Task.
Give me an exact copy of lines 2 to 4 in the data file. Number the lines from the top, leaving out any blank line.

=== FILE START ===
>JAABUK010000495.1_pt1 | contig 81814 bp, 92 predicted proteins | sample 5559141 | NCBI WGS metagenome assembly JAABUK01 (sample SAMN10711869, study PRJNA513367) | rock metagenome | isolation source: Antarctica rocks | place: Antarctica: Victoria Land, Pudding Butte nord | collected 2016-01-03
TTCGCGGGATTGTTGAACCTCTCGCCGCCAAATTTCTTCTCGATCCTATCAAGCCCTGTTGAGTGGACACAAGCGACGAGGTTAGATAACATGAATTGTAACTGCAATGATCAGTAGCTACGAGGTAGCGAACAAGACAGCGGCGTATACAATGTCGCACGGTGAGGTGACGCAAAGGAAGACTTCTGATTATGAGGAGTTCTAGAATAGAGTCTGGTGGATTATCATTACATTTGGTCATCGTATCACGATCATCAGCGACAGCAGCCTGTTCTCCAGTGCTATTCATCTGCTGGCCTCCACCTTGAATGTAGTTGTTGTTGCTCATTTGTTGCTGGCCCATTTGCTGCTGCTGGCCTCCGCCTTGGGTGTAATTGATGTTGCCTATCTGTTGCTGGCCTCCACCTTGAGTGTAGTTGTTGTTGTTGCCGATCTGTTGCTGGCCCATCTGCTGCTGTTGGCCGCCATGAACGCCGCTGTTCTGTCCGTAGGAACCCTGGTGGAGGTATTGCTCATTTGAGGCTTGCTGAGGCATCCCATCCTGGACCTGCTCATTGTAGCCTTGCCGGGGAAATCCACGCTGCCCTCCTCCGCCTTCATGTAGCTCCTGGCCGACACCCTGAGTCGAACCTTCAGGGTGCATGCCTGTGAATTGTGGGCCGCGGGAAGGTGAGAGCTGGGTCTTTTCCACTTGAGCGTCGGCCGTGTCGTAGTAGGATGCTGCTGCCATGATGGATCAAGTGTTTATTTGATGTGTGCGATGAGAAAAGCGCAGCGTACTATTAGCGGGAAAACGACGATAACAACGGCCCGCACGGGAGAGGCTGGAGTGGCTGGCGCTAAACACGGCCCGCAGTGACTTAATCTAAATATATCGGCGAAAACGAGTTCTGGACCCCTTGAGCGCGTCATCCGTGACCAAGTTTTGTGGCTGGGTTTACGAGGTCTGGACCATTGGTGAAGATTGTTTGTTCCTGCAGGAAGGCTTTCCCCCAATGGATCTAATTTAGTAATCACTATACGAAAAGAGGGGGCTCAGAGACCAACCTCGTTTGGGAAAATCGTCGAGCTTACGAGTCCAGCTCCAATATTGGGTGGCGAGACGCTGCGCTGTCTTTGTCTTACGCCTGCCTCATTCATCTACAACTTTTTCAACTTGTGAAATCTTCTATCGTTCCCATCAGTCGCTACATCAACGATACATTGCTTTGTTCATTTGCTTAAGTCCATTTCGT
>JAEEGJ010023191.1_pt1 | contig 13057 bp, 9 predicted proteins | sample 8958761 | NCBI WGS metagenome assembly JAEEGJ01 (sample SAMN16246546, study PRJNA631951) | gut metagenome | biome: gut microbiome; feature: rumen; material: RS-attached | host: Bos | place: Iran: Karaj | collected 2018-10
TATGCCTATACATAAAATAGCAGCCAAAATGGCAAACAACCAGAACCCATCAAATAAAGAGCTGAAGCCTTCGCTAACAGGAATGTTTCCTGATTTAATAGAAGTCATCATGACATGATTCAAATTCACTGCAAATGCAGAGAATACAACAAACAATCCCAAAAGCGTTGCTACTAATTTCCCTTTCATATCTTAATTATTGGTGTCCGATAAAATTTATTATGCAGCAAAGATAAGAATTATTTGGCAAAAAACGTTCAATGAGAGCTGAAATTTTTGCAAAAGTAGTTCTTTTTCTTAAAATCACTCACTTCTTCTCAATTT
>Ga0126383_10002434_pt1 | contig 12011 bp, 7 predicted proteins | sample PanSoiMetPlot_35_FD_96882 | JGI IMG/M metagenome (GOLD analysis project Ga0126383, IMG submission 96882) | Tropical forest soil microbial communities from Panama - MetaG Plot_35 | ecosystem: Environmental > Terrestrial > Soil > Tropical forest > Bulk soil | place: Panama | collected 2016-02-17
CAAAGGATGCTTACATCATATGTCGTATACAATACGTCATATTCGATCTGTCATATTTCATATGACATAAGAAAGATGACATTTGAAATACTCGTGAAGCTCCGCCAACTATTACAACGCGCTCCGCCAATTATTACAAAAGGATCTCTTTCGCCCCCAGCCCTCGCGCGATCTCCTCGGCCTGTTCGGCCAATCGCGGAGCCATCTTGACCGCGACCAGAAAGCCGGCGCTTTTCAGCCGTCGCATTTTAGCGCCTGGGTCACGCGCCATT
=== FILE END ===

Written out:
TTCGCGGGATTGTTGAACCTCTCGCCGCCAAATTTCTTCTCGATCCTATCAAGCCCTGTTGAGTGGACACAAGCGACGAGGTTAGATAACATGAATTGTAACTGCAATGATCAGTAGCTACGAGGTAGCGAACAAGACAGCGGCGTATACAATGTCGCACGGTGAGGTGACGCAAAGGAAGACTTCTGATTATGAGGAGTTCTAGAATAGAGTCTGGTGGATTATCATTACATTTGGTCATCGTATCACGATCATCAGCGACAGCAGCCTGTTCTCCAGTGCTATTCATCTGCTGGCCTCCACCTTGAATGTAGTTGTTGTTGCTCATTTGTTGCTGGCCCATTTGCTGCTGCTGGCCTCCGCCTTGGGTGTAATTGATGTTGCCTATCTGTTGCTGGCCTCCACCTTGAGTGTAGTTGTTGTTGTTGCCGATCTGTTGCTGGCCCATCTGCTGCTGTTGGCCGCCATGAACGCCGCTGTTCTGTCCGTAGGAACCCTGGTGGAGGTATTGCTCATTTGAGGCTTGCTGAGGCATCCCATCCTGGACCTGCTCATTGTAGCCTTGCCGGGGAAATCCACGCTGCCCTCCTCCGCCTTCATGTAGCTCCTGGCCGACACCCTGAGTCGAACCTTCAGGGTGCATGCCTGTGAATTGTGGGCCGCGGGAAGGTGAGAGCTGGGTCTTTTCCACTTGAGCGTCGGCCGTGTCGTAGTAGGATGCTGCTGCCATGATGGATCAAGTGTTTATTTGATGTGTGCGATGAGAAAAGCGCAGCGTACTATTAGCGGGAAAACGACGATAACAACGGCCCGCACGGGAGAGGCTGGAGTGGCTGGCGCTAAACACGGCCCGCAGTGACTTAATCTAAATATATCGGCGAAAACGAGTTCTGGACCCCTTGAGCGCGTCATCCGTGACCAAGTTTTGTGGCTGGGTTTACGAGGTCTGGACCATTGGTGAAGATTGTTTGTTCCTGCAGGAAGGCTTTCCCCCAATGGATCTAATTTAGTAATCACTATACGAAAAGAGGGGGCTCAGAGACCAACCTCGTTTGGGAAAATCGTCGAGCTTACGAGTCCAGCTCCAATATTGGGTGGCGAGACGCTGCGCTGTCTTTGTCTTACGCCTGCCTCATTCATCTACAACTTTTTCAACTTGTGAAATCTTCTATCGTTCCCATCAGTCGCTACATCAACGATACATTGCTTTGTTCATTTGCTTAAGTCCATTTCGT
>JAEEGJ010023191.1_pt1 | contig 13057 bp, 9 predicted proteins | sample 8958761 | NCBI WGS metagenome assembly JAEEGJ01 (sample SAMN16246546, study PRJNA631951) | gut metagenome | biome: gut microbiome; feature: rumen; material: RS-attached | host: Bos | place: Iran: Karaj | collected 2018-10
TATGCCTATACATAAAATAGCAGCCAAAATGGCAAACAACCAGAACCCATCAAATAAAGAGCTGAAGCCTTCGCTAACAGGAATGTTTCCTGATTTAATAGAAGTCATCATGACATGATTCAAATTCACTGCAAATGCAGAGAATACAACAAACAATCCCAAAAGCGTTGCTACTAATTTCCCTTTCATATCTTAATTATTGGTGTCCGATAAAATTTATTATGCAGCAAAGATAAGAATTATTTGGCAAAAAACGTTCAATGAGAGCTGAAATTTTTGCAAAAGTAGTTCTTTTTCTTAAAATCACTCACTTCTTCTCAATTT